Intel: Haswell Provides 50% More Battery Life in Notebooks

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southernshark

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I suspect strongly that the difference will be more noticeable in cell phones. I doubt the notebooks are going to be effected that much. And for myself my notebook will still need a GPU, because I'm not using Intel's. I'm also a little suspicious of this claim until we see real world testing. More likely than not Intel means 50 percent less energy, "sometimes" rather than all the time (or rather than a gross savings of 50 percent which would require more than 50 percent savings some of the time).
 

teh_chem

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I don't care what the idle power-saving properties of a processor are. I care about overall in-use power savings. Most processors are already as power-efficient as need be for idle states. But users care about usage states. Claims that the CPU will have THAT big of an impact are...awaiting confirmation...

My smartphone lasts days and days without using the screen. But start using it for things like web browsing and media-watching, and you're lucky to get a day's use thanks to the screen.
 

Fulgurant

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Right. There won't be a 50% increase in battery life because, as the article mentioned, the CPU is only one component. Still, it's a pretty impressive achievement, even if the CPU-power savings only translate into a 10-15% increase in battery life overall.
 

InvalidError

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CCFL has been out of fashion for years already. The majority of laptops across all price segments have switched to LED over a year ago.

But backlighting itself is inherently inefficient since you generate white light but then scrap 2/3 of the light by passing it through RGB filters for each individual subpixel and then waste 50-100% of the remaining light by blocking it with a polarized crystal matrix. So, while the WLED backlight may be twice as efficient as CCFL, about 90% of the light produced is wasted on average. That's not counting losses within the backlight diffuser itself, bleeding around edges, coupling losses between LEDs and diffuser, etc.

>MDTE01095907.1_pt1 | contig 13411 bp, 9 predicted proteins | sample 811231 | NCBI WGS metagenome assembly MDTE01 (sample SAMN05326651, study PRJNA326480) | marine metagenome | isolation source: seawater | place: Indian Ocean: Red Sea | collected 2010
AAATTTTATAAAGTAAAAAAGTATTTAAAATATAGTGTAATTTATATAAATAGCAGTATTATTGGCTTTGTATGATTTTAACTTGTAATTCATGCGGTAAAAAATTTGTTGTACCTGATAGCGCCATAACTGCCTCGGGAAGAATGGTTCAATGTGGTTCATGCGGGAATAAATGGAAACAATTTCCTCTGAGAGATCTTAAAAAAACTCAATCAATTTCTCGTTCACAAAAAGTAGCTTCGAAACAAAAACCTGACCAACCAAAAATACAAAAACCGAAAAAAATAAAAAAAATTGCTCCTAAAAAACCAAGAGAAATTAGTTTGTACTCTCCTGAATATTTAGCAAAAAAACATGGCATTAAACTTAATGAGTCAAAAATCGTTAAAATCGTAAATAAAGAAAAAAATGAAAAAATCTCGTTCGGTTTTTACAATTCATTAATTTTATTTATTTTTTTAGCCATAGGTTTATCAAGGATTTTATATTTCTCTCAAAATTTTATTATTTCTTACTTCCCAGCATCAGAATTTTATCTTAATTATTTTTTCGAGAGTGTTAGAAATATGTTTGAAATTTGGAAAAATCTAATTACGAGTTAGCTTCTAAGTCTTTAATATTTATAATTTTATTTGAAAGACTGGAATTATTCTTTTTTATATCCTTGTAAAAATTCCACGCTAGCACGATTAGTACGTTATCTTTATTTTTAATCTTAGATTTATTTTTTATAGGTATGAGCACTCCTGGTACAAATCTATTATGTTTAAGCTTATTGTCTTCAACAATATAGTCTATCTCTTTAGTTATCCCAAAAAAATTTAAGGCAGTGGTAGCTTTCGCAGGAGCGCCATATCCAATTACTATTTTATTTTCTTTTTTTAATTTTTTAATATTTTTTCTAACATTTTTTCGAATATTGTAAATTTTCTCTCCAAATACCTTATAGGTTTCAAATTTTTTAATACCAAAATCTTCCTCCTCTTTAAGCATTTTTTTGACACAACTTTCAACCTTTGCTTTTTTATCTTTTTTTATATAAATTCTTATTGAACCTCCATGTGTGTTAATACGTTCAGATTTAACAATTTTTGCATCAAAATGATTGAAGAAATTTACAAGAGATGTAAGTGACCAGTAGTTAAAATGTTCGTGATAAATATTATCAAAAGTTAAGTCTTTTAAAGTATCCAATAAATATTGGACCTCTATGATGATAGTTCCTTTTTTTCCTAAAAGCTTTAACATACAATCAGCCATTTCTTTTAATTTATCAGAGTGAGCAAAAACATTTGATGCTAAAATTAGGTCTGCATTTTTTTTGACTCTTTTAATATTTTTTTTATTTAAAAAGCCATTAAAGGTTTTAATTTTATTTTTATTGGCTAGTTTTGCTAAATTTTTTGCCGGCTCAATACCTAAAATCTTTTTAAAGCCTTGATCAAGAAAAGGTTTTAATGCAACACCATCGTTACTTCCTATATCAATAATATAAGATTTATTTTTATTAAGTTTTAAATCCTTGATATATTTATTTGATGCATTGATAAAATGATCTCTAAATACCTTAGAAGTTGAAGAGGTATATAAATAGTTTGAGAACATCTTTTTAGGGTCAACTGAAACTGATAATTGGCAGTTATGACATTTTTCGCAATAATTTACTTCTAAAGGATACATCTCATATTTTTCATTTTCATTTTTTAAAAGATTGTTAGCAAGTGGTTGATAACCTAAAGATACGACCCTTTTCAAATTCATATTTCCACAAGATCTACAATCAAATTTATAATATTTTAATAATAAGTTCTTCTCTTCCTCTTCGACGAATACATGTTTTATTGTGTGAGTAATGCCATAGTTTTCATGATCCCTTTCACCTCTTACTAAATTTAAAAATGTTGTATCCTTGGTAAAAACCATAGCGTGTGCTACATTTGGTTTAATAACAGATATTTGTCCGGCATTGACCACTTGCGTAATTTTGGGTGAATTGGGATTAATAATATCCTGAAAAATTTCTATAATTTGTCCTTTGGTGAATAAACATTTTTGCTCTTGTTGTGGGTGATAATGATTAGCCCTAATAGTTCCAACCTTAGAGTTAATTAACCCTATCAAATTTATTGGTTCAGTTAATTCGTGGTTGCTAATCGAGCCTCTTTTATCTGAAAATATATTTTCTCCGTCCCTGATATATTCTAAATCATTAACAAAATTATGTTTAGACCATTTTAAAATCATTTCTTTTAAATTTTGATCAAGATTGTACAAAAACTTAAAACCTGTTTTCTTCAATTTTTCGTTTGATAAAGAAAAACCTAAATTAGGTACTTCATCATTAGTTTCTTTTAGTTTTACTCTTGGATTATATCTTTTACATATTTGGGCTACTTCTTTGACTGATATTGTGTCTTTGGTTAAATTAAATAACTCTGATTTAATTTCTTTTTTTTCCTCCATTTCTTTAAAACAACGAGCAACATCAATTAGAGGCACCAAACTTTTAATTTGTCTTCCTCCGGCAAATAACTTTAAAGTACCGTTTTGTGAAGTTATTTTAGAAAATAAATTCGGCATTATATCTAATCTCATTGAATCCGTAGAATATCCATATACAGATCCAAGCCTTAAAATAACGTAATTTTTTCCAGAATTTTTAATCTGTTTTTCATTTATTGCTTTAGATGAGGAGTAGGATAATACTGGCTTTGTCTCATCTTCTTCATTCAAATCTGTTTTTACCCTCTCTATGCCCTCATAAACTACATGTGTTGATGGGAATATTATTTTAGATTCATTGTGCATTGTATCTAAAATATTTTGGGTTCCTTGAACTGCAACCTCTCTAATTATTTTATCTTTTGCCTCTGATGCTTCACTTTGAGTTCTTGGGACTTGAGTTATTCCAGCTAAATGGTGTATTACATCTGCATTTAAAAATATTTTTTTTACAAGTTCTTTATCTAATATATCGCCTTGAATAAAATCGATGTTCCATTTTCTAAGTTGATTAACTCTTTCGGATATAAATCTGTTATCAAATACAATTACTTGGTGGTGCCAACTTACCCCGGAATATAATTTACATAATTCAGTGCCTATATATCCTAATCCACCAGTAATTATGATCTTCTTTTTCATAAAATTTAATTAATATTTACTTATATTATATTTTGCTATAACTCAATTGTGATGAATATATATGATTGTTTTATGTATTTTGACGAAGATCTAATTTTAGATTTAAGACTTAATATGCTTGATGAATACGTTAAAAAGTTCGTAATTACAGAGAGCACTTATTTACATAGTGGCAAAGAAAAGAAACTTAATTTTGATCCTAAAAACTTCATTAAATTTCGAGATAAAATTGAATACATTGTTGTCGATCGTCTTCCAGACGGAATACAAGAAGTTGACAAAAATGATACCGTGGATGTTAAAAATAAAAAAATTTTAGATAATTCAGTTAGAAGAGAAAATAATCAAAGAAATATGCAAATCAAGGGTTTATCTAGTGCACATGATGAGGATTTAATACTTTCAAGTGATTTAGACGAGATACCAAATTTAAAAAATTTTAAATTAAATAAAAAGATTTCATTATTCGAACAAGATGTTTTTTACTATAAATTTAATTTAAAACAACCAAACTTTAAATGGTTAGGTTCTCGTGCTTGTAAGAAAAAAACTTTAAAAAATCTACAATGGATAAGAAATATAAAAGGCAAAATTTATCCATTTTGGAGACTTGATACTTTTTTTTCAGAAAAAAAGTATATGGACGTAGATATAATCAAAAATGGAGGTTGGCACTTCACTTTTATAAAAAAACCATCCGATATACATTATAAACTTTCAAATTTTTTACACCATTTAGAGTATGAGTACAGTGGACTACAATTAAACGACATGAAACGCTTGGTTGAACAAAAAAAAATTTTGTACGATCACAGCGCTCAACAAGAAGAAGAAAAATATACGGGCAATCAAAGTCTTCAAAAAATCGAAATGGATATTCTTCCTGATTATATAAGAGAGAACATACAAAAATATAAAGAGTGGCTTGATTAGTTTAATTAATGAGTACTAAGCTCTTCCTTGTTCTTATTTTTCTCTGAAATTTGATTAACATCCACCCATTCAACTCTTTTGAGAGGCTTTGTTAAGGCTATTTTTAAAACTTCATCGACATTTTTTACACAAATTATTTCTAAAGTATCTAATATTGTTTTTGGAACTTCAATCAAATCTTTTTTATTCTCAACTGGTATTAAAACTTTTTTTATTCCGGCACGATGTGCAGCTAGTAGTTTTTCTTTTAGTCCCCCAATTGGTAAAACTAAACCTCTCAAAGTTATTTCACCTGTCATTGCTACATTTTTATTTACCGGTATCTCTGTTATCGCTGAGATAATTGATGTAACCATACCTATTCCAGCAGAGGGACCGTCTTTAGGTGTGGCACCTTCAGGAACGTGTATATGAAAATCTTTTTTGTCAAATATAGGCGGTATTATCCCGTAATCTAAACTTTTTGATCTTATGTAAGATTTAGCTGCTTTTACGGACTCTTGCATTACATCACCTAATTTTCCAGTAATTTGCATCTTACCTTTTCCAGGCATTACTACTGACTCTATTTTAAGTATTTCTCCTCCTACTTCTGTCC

If you want to increase efficiency, you have to ditch backlighting altogether and use emissive technologies like OLED then work on improving those technologies' efficiency, brightness and durability.
 

Cryio

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Let's see now:
50% more battery life in standby
70% faster integrated GPU (maybe 100%)
5% faster CPU performance
5% better battery life while on-use.
At least from a performance perspective, it doesn't look like AMD will have too much of a problem catching up, CPU or APU-wise.
 

InvalidError

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There is a fundamental problem with that: battery chemistries have intrinsic limits so unless you can break the laws of physics, you cannot go beyond that. Also keep in mind that higher power densities usually call for more potent reactants which are more likely to spontaneously ignite or explode so this rules out a whole class of high-energy chemistries.

In other words, do not expect cost-efficient intrinsically safe batteries to get much better than they already are.

Also, even if you had an infinite-power battery, you would still want a highly power-efficient APU in your tablet - I doubt anybody would want a scorching-hot tablet from 200W getting heatsinked into its chassis... even the Tegra3's 3-4W in my Nexus7 is already enough to make the SoC area uncomfortably hot for my taste when playing games for more than a few minutes at a time.

While more battery power may be nice, I would be far more interested in reducing power draw and associated temperature gradients across the frame.
 

hector2

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What kind of kool-aid are you drinking ?

 

ojas

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They're an attempt to throw the PC sector a lifeline as it struggles against the more power-efficient, more mobile and lightweight tablet and smartphone segments.
Yes, more power-efficient as long as you're not doing much, more mobile and lightweight but will give you a sore neck if you do the simplest of productivity tasks for too long.
 
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